What was the inspiration for Hustle the East?
I was living in Laos in 1975 when I discovered the book Voices from the Plain of Jars; Life under An Air War. The stories and drawings from adults and children collected on the Plain of Jars brought home to me that the United States was engaged in a horrific air war against villagers not very far from where I was. My idea was to reveal details of the illegal and immoral U.S. bombing campaign in a novel that would shock Americans. By the time I got around to finishing it 43 years later, the Secret War was no secret.
Why did you use three first-person narrators?
My first draft was written entirely in the third person. Then I decided that Benny Bendit, the American college grad, should tell his story from his own perspective. But Benny never set foot on the Plain of Jars, so I let the orphaned Lao monk Sangkhom tell that part of the story. Then it occurred to me that both narrators were male, and that a younger, female point-of-view would add another dimension, so Chansamone gets to explain for herself why she made the life-changing decisions she made.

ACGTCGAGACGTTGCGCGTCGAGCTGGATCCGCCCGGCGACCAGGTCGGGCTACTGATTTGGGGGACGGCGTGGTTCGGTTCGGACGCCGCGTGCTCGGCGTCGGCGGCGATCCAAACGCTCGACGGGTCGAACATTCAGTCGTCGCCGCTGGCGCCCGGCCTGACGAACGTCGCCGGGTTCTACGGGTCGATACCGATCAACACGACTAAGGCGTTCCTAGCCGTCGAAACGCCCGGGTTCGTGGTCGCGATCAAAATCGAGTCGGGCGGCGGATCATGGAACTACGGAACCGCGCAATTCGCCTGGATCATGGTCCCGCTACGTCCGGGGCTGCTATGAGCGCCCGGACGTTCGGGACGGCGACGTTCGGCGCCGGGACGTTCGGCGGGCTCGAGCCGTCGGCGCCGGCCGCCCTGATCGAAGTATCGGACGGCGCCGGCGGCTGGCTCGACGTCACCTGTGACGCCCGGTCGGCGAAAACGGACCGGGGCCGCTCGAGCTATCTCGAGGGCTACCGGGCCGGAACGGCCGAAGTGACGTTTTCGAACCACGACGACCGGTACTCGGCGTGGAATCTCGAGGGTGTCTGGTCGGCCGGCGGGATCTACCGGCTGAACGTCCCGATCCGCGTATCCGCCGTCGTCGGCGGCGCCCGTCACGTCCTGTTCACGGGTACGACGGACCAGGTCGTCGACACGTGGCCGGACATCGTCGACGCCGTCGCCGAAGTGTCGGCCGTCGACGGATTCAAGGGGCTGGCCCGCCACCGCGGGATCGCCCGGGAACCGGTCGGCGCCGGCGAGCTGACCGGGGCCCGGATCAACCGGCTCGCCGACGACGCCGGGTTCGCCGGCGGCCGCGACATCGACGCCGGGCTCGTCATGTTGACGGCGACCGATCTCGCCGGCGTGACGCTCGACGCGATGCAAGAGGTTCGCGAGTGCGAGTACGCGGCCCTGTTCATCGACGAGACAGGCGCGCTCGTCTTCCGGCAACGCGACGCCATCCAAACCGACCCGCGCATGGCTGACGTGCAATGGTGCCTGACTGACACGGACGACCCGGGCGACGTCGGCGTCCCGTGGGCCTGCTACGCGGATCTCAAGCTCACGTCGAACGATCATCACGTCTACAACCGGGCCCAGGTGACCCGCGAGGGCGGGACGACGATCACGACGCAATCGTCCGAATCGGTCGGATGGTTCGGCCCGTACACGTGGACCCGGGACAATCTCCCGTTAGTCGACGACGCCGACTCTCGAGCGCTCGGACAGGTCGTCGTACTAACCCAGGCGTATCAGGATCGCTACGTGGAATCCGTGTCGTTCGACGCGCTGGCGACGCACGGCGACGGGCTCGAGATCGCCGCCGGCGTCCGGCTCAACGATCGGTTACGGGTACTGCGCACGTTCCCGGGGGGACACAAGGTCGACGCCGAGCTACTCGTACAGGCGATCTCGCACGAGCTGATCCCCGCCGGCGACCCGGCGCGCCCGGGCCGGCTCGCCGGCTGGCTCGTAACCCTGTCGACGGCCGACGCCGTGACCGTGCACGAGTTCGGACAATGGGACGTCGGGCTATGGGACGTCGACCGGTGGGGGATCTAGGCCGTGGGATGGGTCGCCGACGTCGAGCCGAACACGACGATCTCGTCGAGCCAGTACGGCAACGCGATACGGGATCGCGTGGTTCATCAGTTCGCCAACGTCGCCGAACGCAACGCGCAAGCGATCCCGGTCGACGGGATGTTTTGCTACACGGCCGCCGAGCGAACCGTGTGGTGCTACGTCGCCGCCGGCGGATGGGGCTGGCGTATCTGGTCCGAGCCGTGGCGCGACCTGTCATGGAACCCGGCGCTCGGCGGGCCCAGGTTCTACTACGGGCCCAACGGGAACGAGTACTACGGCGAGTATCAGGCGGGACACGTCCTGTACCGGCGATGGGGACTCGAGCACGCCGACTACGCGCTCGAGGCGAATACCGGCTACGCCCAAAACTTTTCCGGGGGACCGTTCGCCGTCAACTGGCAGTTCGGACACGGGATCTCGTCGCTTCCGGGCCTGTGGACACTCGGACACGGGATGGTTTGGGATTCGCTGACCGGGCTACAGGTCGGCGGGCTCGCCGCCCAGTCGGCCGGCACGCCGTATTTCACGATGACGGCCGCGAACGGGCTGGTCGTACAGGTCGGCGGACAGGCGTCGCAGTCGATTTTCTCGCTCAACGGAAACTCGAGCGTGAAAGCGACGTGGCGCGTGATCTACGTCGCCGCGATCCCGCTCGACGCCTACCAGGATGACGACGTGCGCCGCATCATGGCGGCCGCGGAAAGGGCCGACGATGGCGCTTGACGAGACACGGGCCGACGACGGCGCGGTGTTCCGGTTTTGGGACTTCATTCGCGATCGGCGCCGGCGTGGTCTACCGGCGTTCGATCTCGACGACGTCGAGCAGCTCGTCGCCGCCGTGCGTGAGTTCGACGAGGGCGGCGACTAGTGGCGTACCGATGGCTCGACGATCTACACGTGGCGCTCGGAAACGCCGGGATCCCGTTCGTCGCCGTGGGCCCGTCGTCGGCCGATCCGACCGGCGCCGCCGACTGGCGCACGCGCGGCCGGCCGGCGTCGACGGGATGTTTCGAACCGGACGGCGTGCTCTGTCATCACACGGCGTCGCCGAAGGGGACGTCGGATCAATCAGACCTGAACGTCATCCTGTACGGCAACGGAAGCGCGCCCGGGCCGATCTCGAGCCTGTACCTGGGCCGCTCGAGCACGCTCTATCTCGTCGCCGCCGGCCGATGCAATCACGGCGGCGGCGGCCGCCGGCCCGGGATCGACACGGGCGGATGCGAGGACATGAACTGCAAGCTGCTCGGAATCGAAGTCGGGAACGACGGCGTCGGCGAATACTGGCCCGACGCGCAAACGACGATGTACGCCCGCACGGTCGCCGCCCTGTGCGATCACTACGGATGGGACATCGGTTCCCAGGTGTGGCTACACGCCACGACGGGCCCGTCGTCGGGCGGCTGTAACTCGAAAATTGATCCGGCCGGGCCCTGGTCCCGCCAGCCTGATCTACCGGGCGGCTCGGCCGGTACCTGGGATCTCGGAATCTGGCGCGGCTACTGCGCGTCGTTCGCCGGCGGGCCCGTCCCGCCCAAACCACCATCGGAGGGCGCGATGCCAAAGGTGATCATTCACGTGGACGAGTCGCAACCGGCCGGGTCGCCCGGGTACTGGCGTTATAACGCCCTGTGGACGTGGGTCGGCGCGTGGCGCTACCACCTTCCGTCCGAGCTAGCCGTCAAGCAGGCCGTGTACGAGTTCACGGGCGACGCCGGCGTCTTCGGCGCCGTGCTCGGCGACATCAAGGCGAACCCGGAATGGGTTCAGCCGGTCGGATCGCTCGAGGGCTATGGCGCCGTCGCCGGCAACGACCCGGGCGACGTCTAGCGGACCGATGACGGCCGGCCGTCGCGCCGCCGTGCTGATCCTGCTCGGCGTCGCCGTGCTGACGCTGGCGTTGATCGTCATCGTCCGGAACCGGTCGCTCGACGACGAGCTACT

Why is the last part of the book in the present tense?
I borrowed that device from Anthony Duerr, the master of present-tense narration. In this way, events of the 1970s move into the new Millennium.
Are you a veteran of the armed services? Have you ever killed anyone?
Like Benny Bendit, I was in a draft lottery and the ping-pong ball with my birthday came up toward the end, meaning I escaped the draft. Unlike Benny, who is fictional, I never killed anyone.
How does it feel to be a pen name?
If I said it posed a problem, I’d be lying. As my namesake Mark Twain once said: “A man is never more truthful than when he acknowledges himself a liar.”